Mark Ayton spoke with members of this year’s Royal Canadian Air Force CF-18 Hornet demonstration team about its specially painted jet and the flight demonstration routine
MILITARY CANADA’S CF-18 DEMO JET
Jeff Chester was sitting at his work desk when the phone rang. Nothing unusual about that. The caller was one of Jeff’s colleagues asking him if he’d be interested in designing a paint scheme for a CF-18 Hornet fighter destined for the demo team of 2018. As well as being a professional artist, Jeff is also a Class A (part-time) reservist serving with the 1 Canadian Air Division Headquarters in Winnipeg, Manitoba, Canada. The job represented big shoes to fill. Over the years, graphic designer Jim Belliveau had been responsible for various CF-18 demo jet paint schemes as the graphic designer for 410 Tactical Fighter Squadron based at 4 Wing Cold Lake, Alberta.
Jeff Chester said: “It was always Jim’s job to do that, but he recently retired. The public affairs department here at 1 CAD was looking for someone to fill Jim’s spot. Major Jen Jones attended one of my art shows last summer and thought I might be able to fill the spot. When Jen asked me to do it, my initial thought was how far outside my lane of expertise the job would be: I’m an oil painter usually doing figurative work and still life, whereas this job is more like painting a gigantic sculpture, so very new for me.
“Luckily, we encouraged Jim to come back as a consultant, so he was instrumental in helping me develop my design and advising me of all the places on the aeroplane that cannot be painted, so the final design would make sense from a practical perspective.”
CANADA’S CF-18 DEMO JET MILITARY
Jeff explained how he started by using pencil and paper to come up with designs based on his ideas, working through 60 iterations using computer design software before a final shortlist was reached: a fairly simple process, but one that took a lot of effort to achieve.
The final design was then turned into vector drawings comprising points and lines that can be scaled up to fit the aircraft’s size using computer illustration software. Once the drawings were received by Jim and a team of eight painters assigned to 1 Aircraft Maintenance Squadron at Cold Lake, they were enlarged and printed into stencils for application to the aircraft. Design
This year’s design commemorates the 60th anniversary of the North American Aerospace Defense Command (NORAD), a bi-national organisation between Canada and the United States, tasked with aerospace warning and aerospace control for North America.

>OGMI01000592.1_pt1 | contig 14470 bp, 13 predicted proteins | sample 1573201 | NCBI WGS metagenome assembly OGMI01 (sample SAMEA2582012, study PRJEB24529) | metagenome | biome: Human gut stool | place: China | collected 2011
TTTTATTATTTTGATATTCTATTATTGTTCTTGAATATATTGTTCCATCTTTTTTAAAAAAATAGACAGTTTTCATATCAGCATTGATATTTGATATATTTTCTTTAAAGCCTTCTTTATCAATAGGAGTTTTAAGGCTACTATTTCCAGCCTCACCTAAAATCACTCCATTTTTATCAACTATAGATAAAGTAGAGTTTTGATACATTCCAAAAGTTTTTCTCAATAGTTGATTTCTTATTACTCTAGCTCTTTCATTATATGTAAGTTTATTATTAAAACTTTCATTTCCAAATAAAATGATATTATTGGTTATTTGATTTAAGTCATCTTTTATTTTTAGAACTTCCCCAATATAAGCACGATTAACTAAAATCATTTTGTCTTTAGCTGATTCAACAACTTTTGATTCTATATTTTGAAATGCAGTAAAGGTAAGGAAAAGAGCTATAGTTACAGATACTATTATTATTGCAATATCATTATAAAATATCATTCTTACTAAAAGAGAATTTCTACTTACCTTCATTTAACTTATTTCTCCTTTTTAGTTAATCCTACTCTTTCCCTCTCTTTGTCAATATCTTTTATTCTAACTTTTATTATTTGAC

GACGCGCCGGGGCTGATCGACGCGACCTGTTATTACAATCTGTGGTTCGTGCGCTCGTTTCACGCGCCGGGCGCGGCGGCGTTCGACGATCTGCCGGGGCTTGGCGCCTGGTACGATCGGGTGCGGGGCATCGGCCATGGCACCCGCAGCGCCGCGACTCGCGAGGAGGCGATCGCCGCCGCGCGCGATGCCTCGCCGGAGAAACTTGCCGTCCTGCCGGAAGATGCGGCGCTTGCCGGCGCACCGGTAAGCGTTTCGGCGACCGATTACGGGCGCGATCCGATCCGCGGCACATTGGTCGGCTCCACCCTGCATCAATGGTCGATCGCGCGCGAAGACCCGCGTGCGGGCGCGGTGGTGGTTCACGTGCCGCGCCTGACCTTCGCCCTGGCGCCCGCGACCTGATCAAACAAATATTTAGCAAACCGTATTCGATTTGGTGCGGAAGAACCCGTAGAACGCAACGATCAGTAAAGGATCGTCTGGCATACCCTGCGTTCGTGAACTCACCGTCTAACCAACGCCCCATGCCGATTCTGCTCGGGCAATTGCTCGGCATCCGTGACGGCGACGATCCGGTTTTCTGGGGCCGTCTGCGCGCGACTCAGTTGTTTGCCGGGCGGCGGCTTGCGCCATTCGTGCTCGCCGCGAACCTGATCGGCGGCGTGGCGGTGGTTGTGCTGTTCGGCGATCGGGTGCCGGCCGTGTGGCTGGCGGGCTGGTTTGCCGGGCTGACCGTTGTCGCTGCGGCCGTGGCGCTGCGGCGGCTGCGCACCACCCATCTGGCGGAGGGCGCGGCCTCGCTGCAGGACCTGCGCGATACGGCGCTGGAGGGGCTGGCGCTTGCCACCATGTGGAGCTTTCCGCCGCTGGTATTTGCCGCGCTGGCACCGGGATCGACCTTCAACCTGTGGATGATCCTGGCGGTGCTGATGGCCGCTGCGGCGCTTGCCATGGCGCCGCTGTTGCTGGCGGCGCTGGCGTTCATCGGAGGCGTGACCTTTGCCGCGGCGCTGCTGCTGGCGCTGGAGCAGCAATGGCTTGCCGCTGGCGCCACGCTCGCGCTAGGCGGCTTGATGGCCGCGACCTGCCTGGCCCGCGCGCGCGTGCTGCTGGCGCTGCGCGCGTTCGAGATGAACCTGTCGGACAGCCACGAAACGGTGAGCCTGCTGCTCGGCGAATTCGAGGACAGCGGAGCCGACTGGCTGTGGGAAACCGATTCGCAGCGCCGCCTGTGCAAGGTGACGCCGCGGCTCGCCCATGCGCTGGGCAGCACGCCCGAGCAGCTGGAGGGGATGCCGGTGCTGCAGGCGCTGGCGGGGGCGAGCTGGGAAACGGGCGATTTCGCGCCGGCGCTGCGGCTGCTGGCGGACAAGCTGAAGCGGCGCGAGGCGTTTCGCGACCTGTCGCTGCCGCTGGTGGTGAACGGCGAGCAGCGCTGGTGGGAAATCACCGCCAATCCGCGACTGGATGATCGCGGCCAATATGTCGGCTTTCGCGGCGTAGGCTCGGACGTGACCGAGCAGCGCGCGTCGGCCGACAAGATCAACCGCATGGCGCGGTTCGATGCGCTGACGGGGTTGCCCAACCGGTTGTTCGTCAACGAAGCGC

Red, white and a striking dark blue were chosen to signify the colours of the Canadian and US flags. The globe motif applied to the horizontal stabilisers represents the overwatch of North American airspace provided by NORAD. Two white lightning bolts extend from the leading-edge extensions all the way back to the tails are a replication of those in the NORAD emblem.
Outer sides of the rudders feature a sword painted over the strip lights, which glow to give an illuminated sabre effect during twilight shows. Half a maple leaf appears on the left side of the sword and half a star on the right side, used to signify the Canadian-American NORAD partnership; the inner sides also feature an arrangement of maple leaves and stars. The title ‘NORAD’ features on the tip of the vertical stabilisers.
The flaps display the same legend in English and French: ‘We have the watch’ on the left and ‘Nous Montons La Garde’ on the right.
Explaining the thought processes behind the design, Jeff said: “For the top of the wing, I initially chose wings of the ptarmigan bird to symbolise the importance of the Arctic to the NORAD mission. They were full-on bird wings, which then morphed into the ribbon design which retained the wing-like look and at the same time also referred to the shape of the Northern Lights and a sweep across a radar screen [recognition of the different controllers, despatchers, weapon controllers and a multitude of personnel involved with monitoring the airspace]. The actual design is a combination of the three elements. The ribbons contain coloured fingers symbolising feathers tying the design back in to the white wings hugging the globe on the NORAD logo.
Jeff continued: “The white stripe extending around the cockpit to the aft of the aircraft follows the fuselage form, while the two lightning bolts bow outward to avoid the Lex fences, so the shape of the aeroplane has an impact on the design itself.”
The actual painting process took just over two months to complete, dovetailed into a busy shop schedule and the ops tempo of 4 Wing. The first two weeks were the preparation, masking and sanding phase to remove the old paint to the substrate, then another week applying the underside paint and standard stencils. Air component and structures technicians worked exclusively with high-solids polyurethane, a two-part paint formulated for military specification. The paint spray method uses reduced air pressure, but with higher volume, and thicker paint with less thinners, which helps to eliminate much of the overspray. Deviation from the normal camouflage scheme began after the base underside grey was applied, and the crew had to plot out and choreograph the complex application of colours. To help keep the demo jet highly visible and a lot easier to keep clean, gloss paint is used topside instead of matt; it is nominally thicker and takes a little more curing time, but adds only 100lb (45kg) of weightcrew had to plot out and choreograph the complex application of colours. To help keep the demo jet highly visible and a lot easier to keep clean, gloss paint is used topside instead of matt; it is nominally thicker and takes a little more curing time, but adds only 100lb (45kg) of weight
MILITARY CANADA’S CF-18 DEMO JET